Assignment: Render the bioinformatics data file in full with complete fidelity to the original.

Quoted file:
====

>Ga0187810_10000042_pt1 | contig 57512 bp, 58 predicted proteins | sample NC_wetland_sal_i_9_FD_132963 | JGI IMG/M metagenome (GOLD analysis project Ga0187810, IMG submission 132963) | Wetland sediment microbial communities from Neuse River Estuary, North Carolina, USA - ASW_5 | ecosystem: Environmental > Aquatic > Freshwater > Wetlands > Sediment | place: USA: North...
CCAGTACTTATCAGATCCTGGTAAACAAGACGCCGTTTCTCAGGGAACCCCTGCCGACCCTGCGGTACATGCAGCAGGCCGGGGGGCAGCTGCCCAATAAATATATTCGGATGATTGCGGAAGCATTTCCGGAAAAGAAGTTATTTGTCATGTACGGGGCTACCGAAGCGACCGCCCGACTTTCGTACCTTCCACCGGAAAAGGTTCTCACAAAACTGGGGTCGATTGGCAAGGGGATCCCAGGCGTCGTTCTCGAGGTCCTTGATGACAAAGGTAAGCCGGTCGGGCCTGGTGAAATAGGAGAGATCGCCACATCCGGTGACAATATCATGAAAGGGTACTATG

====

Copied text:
>Ga0187810_10000042_pt1 | contig 57512 bp, 58 predicted proteins | sample NC_wetland_sal_i_9_FD_132963 | JGI IMG/M metagenome (GOLD analysis project Ga0187810, IMG submission 132963) | Wetland sediment microbial communities from Neuse River Estuary, North Carolina, USA - ASW_5 | ecosystem: Environmental > Aquatic > Freshwater > Wetlands > Sediment | place: USA: North...
CCAGTACTTATCAGATCCTGGTAAACAAGACGCCGTTTCTCAGGGAACCCCTGCCGACCCTGCGGTACATGCAGCAGGCCGGGGGGCAGCTGCCCAATAAATATATTCGGATGATTGCGGAAGCATTTCCGGAAAAGAAGTTATTTGTCATGTACGGGGCTACCGAAGCGACCGCCCGACTTTCGTACCTTCCACCGGAAAAGGTTCTCACAAAACTGGGGTCGATTGGCAAGGGGATCCCAGGCGTCGTTCTCGAGGTCCTTGATGACAAAGGTAAGCCGGTCGGGCCTGGTGAAATAGGAGAGATCGCCACATCCGGTGACAATATCATGAAAGGGTACTATG